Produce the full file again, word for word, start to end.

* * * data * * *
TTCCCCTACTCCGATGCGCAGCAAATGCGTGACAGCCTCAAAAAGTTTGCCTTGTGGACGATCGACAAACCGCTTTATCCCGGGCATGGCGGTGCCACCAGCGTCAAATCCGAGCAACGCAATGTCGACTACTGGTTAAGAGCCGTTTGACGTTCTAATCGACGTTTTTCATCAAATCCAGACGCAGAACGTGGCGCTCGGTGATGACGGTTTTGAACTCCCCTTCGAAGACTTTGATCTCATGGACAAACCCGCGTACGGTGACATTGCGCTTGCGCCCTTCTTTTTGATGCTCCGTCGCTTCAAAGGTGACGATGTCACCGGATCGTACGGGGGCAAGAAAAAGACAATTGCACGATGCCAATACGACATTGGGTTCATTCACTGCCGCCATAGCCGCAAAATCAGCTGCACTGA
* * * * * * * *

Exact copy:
TTCCCCTACTCCGATGCGCAGCAAATGCGTGACAGCCTCAAAAAGTTTGCCTTGTGGACGATCGACAAACCGCTTTATCCCGGGCATGGCGGTGCCACCAGCGTCAAATCCGAGCAACGCAATGTCGACTACTGGTTAAGAGCCGTTTGACGTTCTAATCGACGTTTTTCATCAAATCCAGACGCAGAACGTGGCGCTCGGTGATGACGGTTTTGAACTCCCCTTCGAAGACTTTGATCTCATGGACAAACCCGCGTACGGTGACATTGCGCTTGCGCCCTTCTTTTTGATGCTCCGTCGCTTCAAAGGTGACGATGTCACCGGATCGTACGGGGGCAAGAAAAAGACAATTGCACGATGCCAATACGACATTGGGTTCATTCACTGCCGCCATAGCCGCAAAATCAGCTGCACTGA